Tupac Shakur was more than just a rapper, he was a movement. Born Tupac Amaru Shakur, in East Harlem, he would go on to become a staple on the West Coast rap scene. As a child, Pac was pre-disposed to a sociopolitical mindset as the son of active members in the Black Panther Party.
Throughout his career, he straddled the line in content, likely because of his upbringing. With a fondness for “thug life” he offered up a balanced meal of rhymes influenced by two different life experiences. As quickly as he could rap about taking down Biggie's wife (arguably one of the best diss records in Hip-Hop history), he told females to “keep ya head up.”
For the Hip-Hop community, Pac was more than just a rapper; he was a reporter, a scholar, and of course a lyrical genius. Yet like many before and after him, his life was cut short. On Sept. 13, 1996 he died from injuries sustained from several gun shot wounds after leaving a Mike Tyson fight in Las Vegas. Pac was only 25 at the time, and 16 years after his untimely demise, his influence vibrates through the music sector. From Rick Ross, to Drake, to Nas, any rapper worth weight in the game has named him as one of the MCs that they looked up to.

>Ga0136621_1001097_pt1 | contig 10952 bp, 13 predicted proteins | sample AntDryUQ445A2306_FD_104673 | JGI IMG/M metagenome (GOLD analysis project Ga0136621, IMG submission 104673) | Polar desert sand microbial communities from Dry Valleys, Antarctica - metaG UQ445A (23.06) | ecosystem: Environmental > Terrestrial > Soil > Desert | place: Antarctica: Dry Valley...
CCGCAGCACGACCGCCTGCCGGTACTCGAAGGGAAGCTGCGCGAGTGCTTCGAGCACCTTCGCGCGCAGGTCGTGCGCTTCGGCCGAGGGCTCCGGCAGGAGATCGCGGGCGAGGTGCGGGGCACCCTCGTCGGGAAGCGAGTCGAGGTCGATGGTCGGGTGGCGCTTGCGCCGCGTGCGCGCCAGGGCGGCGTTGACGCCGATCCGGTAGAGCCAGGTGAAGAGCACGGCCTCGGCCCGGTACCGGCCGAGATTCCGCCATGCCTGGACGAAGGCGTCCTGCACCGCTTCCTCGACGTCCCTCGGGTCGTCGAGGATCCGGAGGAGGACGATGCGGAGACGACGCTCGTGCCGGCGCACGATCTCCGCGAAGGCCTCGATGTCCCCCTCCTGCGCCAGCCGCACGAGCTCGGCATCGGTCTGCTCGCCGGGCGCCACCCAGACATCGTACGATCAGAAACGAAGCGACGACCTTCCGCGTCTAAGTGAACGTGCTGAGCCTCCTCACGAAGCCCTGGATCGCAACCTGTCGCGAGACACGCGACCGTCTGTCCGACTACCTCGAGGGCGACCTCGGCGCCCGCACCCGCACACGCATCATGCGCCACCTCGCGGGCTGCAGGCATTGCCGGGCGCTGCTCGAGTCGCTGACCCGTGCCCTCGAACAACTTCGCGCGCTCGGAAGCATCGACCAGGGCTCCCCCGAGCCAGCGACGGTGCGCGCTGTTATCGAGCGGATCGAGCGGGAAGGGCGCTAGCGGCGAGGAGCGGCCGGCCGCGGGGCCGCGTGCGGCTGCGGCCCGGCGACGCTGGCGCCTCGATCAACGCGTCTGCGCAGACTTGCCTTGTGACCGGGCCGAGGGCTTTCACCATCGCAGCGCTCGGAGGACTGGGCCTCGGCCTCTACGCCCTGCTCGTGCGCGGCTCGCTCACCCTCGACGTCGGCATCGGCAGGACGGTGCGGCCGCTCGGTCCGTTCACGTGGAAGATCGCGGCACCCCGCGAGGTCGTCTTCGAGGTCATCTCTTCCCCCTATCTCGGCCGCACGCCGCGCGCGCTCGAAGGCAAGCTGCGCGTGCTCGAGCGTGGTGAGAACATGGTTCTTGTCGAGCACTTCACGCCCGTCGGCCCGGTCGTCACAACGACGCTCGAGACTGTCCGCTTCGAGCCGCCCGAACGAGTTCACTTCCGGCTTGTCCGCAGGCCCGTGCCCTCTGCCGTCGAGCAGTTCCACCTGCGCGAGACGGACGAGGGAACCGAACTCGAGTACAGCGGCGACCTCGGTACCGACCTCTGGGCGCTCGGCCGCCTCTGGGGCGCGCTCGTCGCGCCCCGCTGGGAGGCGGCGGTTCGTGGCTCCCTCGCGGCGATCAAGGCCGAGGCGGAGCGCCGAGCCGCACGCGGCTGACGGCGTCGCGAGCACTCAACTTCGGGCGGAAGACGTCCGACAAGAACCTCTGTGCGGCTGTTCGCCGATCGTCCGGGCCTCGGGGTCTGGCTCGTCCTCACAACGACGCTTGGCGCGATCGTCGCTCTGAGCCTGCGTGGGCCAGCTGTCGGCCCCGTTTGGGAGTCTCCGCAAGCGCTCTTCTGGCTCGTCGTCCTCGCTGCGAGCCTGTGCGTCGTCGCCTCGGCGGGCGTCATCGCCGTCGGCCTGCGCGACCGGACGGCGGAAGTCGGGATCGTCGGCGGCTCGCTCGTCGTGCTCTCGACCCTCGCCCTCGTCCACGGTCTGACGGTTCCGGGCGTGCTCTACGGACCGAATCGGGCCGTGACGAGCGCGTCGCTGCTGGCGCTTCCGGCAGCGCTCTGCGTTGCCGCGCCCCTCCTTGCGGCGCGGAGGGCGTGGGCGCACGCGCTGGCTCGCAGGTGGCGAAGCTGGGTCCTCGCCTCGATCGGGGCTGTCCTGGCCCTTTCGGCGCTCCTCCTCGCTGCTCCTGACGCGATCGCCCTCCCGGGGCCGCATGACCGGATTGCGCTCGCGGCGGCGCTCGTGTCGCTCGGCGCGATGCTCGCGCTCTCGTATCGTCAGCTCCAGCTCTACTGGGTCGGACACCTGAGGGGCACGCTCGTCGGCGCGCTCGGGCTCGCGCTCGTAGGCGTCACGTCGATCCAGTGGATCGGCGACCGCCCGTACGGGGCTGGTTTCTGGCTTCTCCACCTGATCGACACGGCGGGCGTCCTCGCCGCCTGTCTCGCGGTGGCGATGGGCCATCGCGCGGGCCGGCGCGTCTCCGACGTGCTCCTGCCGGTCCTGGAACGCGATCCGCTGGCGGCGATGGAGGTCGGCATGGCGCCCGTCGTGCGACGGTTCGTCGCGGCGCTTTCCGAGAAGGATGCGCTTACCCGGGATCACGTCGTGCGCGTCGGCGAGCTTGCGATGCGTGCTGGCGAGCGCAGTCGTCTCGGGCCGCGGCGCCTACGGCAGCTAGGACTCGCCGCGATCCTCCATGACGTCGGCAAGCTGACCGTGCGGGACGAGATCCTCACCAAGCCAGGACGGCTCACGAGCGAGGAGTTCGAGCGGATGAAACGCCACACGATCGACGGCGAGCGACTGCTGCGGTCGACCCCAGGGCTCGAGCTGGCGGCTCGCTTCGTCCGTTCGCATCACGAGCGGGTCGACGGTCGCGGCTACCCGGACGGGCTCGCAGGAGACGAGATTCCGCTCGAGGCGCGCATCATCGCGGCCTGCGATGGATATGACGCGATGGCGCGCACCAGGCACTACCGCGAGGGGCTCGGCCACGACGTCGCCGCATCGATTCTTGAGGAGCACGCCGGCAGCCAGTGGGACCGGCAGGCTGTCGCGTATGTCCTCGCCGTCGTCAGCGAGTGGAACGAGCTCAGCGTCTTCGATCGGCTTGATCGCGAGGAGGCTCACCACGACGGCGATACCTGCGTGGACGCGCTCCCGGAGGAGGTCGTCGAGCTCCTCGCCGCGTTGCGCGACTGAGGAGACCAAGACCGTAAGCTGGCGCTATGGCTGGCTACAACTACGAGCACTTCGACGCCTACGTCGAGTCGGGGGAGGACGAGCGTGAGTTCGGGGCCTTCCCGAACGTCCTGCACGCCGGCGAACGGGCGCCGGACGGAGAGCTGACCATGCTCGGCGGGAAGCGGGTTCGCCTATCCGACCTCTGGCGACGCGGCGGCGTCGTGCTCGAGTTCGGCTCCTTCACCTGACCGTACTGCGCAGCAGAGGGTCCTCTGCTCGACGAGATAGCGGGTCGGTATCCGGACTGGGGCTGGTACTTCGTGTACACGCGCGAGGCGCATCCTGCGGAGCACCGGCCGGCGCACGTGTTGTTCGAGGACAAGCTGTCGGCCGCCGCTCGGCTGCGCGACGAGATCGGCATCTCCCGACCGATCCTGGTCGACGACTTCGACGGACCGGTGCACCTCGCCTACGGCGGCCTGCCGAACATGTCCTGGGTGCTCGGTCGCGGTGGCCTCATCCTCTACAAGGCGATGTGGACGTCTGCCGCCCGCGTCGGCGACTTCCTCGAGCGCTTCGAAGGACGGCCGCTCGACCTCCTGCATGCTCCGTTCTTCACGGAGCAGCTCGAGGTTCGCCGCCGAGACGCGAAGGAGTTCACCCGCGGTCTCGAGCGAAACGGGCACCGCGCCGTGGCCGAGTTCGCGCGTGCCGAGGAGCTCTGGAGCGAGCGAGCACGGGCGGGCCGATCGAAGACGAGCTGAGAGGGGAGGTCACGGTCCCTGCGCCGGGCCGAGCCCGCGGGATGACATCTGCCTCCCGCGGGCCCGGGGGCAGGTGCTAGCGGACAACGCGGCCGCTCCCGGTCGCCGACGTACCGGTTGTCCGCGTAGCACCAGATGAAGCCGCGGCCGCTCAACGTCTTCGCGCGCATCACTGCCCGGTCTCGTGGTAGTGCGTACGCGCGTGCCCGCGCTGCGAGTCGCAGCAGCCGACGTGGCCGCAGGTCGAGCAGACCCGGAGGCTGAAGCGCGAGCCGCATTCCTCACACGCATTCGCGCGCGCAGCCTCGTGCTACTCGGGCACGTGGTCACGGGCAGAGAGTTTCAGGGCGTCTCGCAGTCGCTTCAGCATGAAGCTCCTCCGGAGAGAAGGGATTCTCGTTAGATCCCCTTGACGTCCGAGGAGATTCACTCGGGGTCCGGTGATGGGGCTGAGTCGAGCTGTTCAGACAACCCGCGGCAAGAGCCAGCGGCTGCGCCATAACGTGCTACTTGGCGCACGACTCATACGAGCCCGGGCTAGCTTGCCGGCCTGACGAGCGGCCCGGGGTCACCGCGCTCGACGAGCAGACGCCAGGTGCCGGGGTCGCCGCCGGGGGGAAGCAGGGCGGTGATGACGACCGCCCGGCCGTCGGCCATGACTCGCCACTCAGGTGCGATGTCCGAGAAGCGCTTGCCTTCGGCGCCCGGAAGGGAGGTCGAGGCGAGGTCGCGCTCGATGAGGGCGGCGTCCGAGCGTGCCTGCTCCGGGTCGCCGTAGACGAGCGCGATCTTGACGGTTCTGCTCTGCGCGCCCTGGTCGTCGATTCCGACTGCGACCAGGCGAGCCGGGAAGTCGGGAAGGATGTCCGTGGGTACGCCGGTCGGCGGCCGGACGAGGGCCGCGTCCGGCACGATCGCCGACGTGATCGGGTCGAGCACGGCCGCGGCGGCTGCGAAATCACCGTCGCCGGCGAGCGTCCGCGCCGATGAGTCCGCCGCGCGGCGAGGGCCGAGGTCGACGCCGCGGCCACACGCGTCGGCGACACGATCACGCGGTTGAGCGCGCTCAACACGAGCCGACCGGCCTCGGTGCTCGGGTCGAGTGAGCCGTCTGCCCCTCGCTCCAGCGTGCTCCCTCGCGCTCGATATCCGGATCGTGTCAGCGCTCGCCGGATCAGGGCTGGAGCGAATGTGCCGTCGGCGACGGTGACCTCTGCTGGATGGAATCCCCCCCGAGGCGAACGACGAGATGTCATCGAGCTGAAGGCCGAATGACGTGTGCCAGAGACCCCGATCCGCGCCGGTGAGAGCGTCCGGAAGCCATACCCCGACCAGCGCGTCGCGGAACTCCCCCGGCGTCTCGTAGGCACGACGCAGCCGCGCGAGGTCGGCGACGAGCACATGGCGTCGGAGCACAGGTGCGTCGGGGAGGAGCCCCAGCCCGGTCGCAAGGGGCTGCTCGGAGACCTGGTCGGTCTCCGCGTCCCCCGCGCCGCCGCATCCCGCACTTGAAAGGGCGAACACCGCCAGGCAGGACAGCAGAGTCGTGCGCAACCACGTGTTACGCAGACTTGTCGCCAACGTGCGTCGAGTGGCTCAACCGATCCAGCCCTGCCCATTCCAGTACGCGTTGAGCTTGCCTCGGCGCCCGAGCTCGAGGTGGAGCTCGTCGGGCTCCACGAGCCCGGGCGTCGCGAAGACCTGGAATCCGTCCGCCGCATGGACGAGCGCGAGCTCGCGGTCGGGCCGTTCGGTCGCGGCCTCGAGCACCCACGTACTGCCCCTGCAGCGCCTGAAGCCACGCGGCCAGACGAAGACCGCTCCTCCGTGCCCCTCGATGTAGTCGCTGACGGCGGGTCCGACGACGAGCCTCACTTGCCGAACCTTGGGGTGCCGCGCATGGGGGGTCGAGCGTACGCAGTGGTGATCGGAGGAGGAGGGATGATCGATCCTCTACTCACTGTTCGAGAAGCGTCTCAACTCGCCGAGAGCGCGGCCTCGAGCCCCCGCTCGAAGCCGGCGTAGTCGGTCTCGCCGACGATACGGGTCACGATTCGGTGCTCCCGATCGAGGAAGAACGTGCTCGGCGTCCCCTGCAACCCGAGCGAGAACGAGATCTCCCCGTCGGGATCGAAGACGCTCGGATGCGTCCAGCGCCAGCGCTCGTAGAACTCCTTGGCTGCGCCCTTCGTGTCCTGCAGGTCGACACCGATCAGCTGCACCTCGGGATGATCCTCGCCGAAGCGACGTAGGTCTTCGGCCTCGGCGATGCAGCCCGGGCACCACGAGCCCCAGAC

Even though he was resurrected in hologram-form earlier this year, and was rumored to be living in New Zealand, there will never be another Tupac.
In commemoration of his death, check out a gallery of memorable flicks below.
MORE ON HIP-HOP WIRED!